Based on this context, we hypothesized that the altered regulation of food intake (homeostatic-hedonic balance) during chronic exposure to a deleterious nutritional environment is partly due to aberrant signaling from the gut and/or aberrant integration at the brain level. To test this hypothesis, our specific aims are: 1) to describe the exact nature and timing of neuro-behavioral alterations during chronic exposure to a deleterious nutritional environment and conversely, to investigate which neurobehavioral anomalies (or vulnerability factors) can favour detrimental eating habits in face of deleterious nutritional environment, 2) to investigate how and when a deleterious nutritional environment alters the intestinal functions involved in gut signaling (e.g. intestinal barrier function, entero-endocrine cells, enteric nervous system, intestinal immune cells) taking into account the potential role of gut microbiota and its metabolome and 3) to evaluate the downstream consequences on gut-brain dialog.

Organigramme ALICE en-1


The team is composed of 7.0 FTE scientists with complementary scientific expertise: digestive physiology with people focusing preferentially on the intestine, pancreas, or immune system (and their relationships with the microbiota and its metabolites) and behavior and neurosciences (i.e., ethology, health psychology, addictology, neurobiology and brain imaging).
In the first approach, we plan to use animal models (pig and rodent) to investigate the temporal dynamic of intestinal and neurobehavioral alterations during chronic exposure to a deleterious nutritional environment. Study of this temporal dynamic includes nutritional changes occurring at the adult age as well as perinatal conditions. The relations between the gut and the brain will be first evaluated on a temporal basis to establish sequential relationships. Causal relationships and mechanisms will be tested using cell culture or gain-loss of function approaches. We aim to validate our results in human cohorts using non- or minimally invasive approaches when possible. Beside temporal relationships, this longitudinal approach will enable us to propose prevention strategies adjusted in terms of timing and target that could be initiated before the onset of pathological conditions in the general population and in at-risk subjects suffering from predisposing factors.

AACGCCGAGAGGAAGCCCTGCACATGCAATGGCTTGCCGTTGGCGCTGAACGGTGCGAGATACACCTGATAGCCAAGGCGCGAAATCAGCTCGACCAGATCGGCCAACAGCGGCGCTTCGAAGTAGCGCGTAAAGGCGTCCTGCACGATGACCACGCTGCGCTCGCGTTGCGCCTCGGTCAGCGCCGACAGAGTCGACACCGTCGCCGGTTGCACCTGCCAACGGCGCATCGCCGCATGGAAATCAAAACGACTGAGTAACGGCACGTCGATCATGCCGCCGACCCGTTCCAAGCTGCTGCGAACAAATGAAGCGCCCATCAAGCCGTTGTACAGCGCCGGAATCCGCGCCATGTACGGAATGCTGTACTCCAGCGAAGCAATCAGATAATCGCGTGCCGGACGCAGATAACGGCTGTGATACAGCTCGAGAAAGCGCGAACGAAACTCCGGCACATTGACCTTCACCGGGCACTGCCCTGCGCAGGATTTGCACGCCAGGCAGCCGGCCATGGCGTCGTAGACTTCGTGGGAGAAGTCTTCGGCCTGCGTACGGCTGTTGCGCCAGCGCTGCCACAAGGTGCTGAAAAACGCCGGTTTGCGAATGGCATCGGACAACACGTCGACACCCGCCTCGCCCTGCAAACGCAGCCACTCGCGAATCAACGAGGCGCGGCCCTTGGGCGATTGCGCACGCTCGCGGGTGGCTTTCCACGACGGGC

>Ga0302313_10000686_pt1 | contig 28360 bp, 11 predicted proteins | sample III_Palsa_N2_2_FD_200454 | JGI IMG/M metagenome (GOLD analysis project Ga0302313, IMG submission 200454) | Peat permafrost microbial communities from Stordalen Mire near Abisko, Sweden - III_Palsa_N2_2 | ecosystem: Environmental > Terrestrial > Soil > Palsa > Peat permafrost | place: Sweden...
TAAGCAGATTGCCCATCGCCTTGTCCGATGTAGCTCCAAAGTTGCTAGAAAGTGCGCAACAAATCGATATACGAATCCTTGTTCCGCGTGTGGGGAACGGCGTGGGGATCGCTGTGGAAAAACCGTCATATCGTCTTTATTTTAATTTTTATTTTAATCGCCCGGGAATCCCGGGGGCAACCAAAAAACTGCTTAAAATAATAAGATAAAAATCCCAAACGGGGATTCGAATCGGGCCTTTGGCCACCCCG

The second approach is clinical. Cohorts of patients hospitalized for different pathologies related to problematic eating habits (overweight, obesity, eating disorders, alcoholism) will be established to gather multifactorial data (e.g. via food questionnaires, psychological assessments, biological samples, functional brain imaging, etc.) and design relevant and efficient interventions for the target populations. The long-term goal is to use the same indicators than those discovered in the first strategy to predict the evolution of individual trajectories and orient the therapeutic approach (with the long-term goal of individualized medicine), and confirm the efficacy of intervention.

Research themes:

1- Impact of chronic consumption of palatable food at different developmental stages, with or without weight variation, on the shift in hedonic process, endocrine responses and microbiotal gut-derived signals in animal model and in humans
2- Impact of microbiota colonization on gut-brain development in infancy and long-term consequences on gut and metabolic homeostasis in adult with diet-induced obesity and metabolic syndrome.
3- Health promotion and reduction of the damages related to problematic consumption of alcohol in overweight/obese patients.